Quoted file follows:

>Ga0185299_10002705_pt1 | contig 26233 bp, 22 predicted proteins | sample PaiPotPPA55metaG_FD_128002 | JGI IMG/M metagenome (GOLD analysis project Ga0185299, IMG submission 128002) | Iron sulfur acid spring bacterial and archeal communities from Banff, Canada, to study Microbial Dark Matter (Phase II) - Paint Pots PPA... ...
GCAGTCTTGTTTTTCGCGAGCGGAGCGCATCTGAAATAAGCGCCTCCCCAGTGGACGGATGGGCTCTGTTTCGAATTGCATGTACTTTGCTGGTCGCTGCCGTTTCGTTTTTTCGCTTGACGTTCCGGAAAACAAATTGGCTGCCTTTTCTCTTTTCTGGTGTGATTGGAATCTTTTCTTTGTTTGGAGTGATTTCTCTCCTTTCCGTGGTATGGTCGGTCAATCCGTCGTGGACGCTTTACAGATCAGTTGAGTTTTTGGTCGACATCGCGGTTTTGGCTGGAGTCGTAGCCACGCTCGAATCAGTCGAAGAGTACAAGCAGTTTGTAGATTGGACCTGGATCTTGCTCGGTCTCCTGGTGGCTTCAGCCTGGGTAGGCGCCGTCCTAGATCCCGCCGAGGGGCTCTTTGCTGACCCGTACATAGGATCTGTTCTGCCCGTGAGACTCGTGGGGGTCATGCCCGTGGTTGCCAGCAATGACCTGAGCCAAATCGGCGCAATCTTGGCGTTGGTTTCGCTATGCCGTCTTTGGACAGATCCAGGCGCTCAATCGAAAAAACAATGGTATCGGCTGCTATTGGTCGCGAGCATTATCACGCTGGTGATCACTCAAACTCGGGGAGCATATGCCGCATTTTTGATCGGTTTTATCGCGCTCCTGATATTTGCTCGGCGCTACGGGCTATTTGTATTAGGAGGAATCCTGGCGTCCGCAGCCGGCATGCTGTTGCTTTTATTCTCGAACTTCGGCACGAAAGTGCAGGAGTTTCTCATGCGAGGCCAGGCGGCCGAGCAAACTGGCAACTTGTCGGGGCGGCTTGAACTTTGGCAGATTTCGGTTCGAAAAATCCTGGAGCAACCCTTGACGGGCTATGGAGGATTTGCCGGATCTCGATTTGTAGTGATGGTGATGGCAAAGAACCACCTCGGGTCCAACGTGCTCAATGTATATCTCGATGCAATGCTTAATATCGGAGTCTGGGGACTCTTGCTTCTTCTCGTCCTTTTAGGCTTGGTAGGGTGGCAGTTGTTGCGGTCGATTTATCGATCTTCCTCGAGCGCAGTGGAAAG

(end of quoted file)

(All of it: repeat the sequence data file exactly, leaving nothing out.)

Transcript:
>Ga0185299_10002705_pt1 | contig 26233 bp, 22 predicted proteins | sample PaiPotPPA55metaG_FD_128002 | JGI IMG/M metagenome (GOLD analysis project Ga0185299, IMG submission 128002) | Iron sulfur acid spring bacterial and archeal communities from Banff, Canada, to study Microbial Dark Matter (Phase II) - Paint Pots PPA... ...
GCAGTCTTGTTTTTCGCGAGCGGAGCGCATCTGAAATAAGCGCCTCCCCAGTGGACGGATGGGCTCTGTTTCGAATTGCATGTACTTTGCTGGTCGCTGCCGTTTCGTTTTTTCGCTTGACGTTCCGGAAAACAAATTGGCTGCCTTTTCTCTTTTCTGGTGTGATTGGAATCTTTTCTTTGTTTGGAGTGATTTCTCTCCTTTCCGTGGTATGGTCGGTCAATCCGTCGTGGACGCTTTACAGATCAGTTGAGTTTTTGGTCGACATCGCGGTTTTGGCTGGAGTCGTAGCCACGCTCGAATCAGTCGAAGAGTACAAGCAGTTTGTAGATTGGACCTGGATCTTGCTCGGTCTCCTGGTGGCTTCAGCCTGGGTAGGCGCCGTCCTAGATCCCGCCGAGGGGCTCTTTGCTGACCCGTACATAGGATCTGTTCTGCCCGTGAGACTCGTGGGGGTCATGCCCGTGGTTGCCAGCAATGACCTGAGCCAAATCGGCGCAATCTTGGCGTTGGTTTCGCTATGCCGTCTTTGGACAGATCCAGGCGCTCAATCGAAAAAACAATGGTATCGGCTGCTATTGGTCGCGAGCATTATCACGCTGGTGATCACTCAAACTCGGGGAGCATATGCCGCATTTTTGATCGGTTTTATCGCGCTCCTGATATTTGCTCGGCGCTACGGGCTATTTGTATTAGGAGGAATCCTGGCGTCCGCAGCCGGCATGCTGTTGCTTTTATTCTCGAACTTCGGCACGAAAGTGCAGGAGTTTCTCATGCGAGGCCAGGCGGCCGAGCAAACTGGCAACTTGTCGGGGCGGCTTGAACTTTGGCAGATTTCGGTTCGAAAAATCCTGGAGCAACCCTTGACGGGCTATGGAGGATTTGCCGGATCTCGATTTGTAGTGATGGTGATGGCAAAGAACCACCTCGGGTCCAACGTGCTCAATGTATATCTCGATGCAATGCTTAATATCGGAGTCTGGGGACTCTTGCTTCTTCTCGTCCTTTTAGGCTTGGTAGGGTGGCAGTTGTTGCGGTCGATTTATCGATCTTCCTCGAGCGCAGTGGAAAG